Evaluation of the spatial impacts of improved connectivity from urban transport investments. A GIS (Geographic Information System) application of the ICON indicator for urban areas
A well-designed urban public transport policy provides significant benefits: reduces congestion and costs, and decreases the number of accidents and environment impacts. Accessibility indicators are used by planners to assess the spatial effects of their proposals and to identify those areas requiring actions to ensure minimum conditions of service. They are also used in decision making on the implementation of new infrastructure projects or improvement of the existing ones. The paper first reviews the ICON indicator, which evaluates the connectivity of a location to the transport networks as a function of the minimum time required to reach the connection nodes of each network and the utility provided in these nodes. In the interurban ICON these networks include roads, railways, ports and airports. ICON is being used in planning and in project appraisal in interurban contexts to quantify in an understandable way the relationship between transport infrastructure and services endowment and variables that are spatially defined. But it has been seldom used in the urban environment context because its particularities introduce important methodological difficulties. The paper presents the adaptation of the ICON indicator to the public transport endowment of urban areas. It includes (a) the definition of a suitable URBan Indicator of CONnectivity (URBICON) providing a quantified spatial measure of connectivity to the transport networks and (b) an analysis of the possible uses of URBICON in regional, urban and transport planning and in project appraisal, through its integration with other spatial information (population, economic activity) and GIS tools. An application to the case of the city of Barcelona is presented, considering the public transport endowment in the year 2004. The URBICON provides an easy way to detect the areas that were poorly covered by the public transport system in 2004. Some of them are already covered by new or improved infrastructures and services and others should be served by 2014. This possibly shows that the zones detected by the URBICON correspond to those where planners have somehow decided to improve public transport services. URBICON thus appears as a powerful quantitative indicator to support urban planning.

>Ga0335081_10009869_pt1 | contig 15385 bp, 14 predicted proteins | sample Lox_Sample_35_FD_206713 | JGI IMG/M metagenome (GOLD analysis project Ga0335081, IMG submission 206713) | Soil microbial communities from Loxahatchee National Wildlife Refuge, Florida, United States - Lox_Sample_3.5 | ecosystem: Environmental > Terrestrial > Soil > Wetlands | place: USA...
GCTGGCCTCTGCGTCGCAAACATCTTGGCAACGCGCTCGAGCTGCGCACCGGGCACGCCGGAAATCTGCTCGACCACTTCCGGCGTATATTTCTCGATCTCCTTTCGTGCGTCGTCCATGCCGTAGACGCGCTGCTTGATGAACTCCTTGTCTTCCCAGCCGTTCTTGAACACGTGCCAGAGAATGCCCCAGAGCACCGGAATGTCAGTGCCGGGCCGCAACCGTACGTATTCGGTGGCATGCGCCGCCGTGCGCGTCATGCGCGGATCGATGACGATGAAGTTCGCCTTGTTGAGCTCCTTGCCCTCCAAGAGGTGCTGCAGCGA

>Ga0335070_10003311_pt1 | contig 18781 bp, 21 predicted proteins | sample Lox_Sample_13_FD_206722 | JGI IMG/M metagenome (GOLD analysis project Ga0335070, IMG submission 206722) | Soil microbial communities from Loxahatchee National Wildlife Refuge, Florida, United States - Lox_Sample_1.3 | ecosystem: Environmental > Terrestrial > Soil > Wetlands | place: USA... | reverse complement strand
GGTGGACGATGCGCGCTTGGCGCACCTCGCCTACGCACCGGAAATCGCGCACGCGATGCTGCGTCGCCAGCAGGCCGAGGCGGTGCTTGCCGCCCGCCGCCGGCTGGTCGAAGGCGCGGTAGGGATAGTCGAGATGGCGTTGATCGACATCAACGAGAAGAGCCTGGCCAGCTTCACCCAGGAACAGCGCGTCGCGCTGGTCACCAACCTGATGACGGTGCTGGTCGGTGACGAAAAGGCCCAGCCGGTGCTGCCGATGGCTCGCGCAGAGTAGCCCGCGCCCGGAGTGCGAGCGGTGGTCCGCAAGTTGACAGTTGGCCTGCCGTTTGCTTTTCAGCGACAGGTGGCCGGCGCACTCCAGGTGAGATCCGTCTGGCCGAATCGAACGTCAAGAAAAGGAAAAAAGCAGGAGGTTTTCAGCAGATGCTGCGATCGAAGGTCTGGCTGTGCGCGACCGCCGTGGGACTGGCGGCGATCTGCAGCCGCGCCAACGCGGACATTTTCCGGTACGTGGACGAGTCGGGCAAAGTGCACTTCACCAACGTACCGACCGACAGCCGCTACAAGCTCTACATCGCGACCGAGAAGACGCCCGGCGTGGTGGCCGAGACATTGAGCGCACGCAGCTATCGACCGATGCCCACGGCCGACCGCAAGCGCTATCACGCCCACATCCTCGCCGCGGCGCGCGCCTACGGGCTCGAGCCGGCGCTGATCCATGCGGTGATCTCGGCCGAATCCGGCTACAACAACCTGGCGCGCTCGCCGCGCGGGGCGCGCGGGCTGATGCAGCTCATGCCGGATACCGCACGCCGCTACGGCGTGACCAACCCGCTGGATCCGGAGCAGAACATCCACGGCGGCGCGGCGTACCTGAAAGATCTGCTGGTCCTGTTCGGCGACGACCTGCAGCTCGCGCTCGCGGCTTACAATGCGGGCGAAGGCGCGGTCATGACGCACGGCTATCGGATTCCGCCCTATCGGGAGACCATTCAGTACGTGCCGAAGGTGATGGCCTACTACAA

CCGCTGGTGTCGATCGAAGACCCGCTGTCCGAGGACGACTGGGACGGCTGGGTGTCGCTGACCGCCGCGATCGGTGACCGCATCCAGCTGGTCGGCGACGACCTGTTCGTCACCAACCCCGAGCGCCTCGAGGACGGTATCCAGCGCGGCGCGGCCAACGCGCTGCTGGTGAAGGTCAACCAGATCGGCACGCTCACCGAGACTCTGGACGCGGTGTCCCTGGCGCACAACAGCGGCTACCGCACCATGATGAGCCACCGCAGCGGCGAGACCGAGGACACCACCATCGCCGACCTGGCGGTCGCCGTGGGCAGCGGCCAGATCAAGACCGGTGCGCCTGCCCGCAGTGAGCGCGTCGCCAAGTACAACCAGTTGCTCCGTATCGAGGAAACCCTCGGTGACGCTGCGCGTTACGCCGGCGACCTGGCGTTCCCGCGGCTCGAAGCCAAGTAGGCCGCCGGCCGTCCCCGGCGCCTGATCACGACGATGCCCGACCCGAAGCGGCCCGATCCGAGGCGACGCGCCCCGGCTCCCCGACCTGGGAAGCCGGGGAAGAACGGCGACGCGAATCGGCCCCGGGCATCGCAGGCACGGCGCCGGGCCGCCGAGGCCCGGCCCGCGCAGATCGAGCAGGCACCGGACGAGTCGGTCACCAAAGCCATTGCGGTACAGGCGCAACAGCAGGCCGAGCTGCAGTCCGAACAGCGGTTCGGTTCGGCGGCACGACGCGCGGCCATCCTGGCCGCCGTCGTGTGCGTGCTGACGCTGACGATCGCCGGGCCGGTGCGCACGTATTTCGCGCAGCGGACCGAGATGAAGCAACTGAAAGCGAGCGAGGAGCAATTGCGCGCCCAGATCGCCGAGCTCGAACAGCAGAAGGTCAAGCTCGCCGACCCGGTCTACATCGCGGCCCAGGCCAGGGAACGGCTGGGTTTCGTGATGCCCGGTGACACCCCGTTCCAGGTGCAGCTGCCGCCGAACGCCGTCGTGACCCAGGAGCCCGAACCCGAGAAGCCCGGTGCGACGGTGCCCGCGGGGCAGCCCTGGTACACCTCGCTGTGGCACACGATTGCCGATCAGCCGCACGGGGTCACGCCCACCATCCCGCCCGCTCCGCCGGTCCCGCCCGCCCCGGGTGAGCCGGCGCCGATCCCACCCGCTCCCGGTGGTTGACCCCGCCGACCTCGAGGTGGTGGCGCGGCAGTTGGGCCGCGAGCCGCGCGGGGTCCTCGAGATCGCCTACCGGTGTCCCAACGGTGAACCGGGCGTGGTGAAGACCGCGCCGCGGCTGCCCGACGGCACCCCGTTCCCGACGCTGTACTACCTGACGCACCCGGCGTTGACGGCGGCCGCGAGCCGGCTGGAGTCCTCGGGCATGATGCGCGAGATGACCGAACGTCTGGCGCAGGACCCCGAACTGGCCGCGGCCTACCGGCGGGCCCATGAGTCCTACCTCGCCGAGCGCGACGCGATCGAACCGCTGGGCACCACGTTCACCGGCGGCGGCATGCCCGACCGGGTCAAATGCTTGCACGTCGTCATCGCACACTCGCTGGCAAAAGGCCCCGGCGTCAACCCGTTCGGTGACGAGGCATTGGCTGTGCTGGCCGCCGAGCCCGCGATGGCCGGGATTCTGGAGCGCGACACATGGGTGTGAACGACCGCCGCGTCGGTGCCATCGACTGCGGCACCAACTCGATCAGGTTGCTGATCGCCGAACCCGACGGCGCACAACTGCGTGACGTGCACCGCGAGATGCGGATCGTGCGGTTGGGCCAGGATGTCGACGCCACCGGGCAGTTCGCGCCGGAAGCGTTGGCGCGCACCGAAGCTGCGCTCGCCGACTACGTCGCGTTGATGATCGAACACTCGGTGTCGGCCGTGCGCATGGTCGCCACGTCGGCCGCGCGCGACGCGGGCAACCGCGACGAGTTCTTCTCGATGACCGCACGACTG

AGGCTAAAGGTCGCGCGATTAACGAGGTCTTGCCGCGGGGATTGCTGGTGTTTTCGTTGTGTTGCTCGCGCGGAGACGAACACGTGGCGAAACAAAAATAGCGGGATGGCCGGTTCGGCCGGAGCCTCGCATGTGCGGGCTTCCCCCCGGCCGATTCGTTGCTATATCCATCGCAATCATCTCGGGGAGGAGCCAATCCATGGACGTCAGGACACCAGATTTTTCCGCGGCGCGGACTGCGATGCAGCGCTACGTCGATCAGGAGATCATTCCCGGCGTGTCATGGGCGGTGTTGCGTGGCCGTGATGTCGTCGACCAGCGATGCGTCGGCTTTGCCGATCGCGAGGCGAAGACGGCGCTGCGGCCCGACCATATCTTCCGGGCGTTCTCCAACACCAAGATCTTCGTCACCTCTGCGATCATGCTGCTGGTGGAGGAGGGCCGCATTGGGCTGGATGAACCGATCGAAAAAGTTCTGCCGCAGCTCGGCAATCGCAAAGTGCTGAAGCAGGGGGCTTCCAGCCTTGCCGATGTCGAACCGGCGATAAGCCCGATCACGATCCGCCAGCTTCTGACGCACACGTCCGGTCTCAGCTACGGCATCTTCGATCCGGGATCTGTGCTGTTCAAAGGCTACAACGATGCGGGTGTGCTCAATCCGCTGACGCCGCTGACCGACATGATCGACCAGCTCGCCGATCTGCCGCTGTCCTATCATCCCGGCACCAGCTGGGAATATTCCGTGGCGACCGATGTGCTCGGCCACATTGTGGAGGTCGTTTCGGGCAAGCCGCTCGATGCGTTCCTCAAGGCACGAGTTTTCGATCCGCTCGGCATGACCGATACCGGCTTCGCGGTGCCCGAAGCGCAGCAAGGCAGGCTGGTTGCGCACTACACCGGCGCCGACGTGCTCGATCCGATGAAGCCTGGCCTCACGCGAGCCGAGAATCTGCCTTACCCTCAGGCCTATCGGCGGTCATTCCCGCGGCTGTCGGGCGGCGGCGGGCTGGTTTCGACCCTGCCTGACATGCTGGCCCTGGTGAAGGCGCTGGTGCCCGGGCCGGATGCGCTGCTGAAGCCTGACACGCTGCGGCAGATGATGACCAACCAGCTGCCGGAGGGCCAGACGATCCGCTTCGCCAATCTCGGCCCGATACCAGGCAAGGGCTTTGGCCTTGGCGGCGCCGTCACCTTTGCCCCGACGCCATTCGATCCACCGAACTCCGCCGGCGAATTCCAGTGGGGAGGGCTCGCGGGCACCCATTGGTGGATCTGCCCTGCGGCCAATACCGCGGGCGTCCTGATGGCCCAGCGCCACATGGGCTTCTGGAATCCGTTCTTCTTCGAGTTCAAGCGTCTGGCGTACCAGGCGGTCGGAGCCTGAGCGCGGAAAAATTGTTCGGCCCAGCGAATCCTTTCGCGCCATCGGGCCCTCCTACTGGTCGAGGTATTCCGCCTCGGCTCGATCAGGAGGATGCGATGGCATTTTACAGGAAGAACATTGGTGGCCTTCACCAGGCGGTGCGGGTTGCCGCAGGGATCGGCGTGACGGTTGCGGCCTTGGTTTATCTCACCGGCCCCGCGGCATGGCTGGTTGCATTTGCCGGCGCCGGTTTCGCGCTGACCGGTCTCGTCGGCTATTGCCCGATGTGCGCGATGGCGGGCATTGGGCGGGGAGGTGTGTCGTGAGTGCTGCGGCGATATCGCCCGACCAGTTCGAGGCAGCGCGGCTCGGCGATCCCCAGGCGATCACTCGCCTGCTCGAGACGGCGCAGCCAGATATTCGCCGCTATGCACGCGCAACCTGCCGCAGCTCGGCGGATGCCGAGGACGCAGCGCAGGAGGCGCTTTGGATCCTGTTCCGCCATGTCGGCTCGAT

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- G H Pirie, 1979. "Measuring Accessibility: A Review and Proposal," Environment and Planning A, SAGE Publishing, vol. 11(3), pages 299-312, March.
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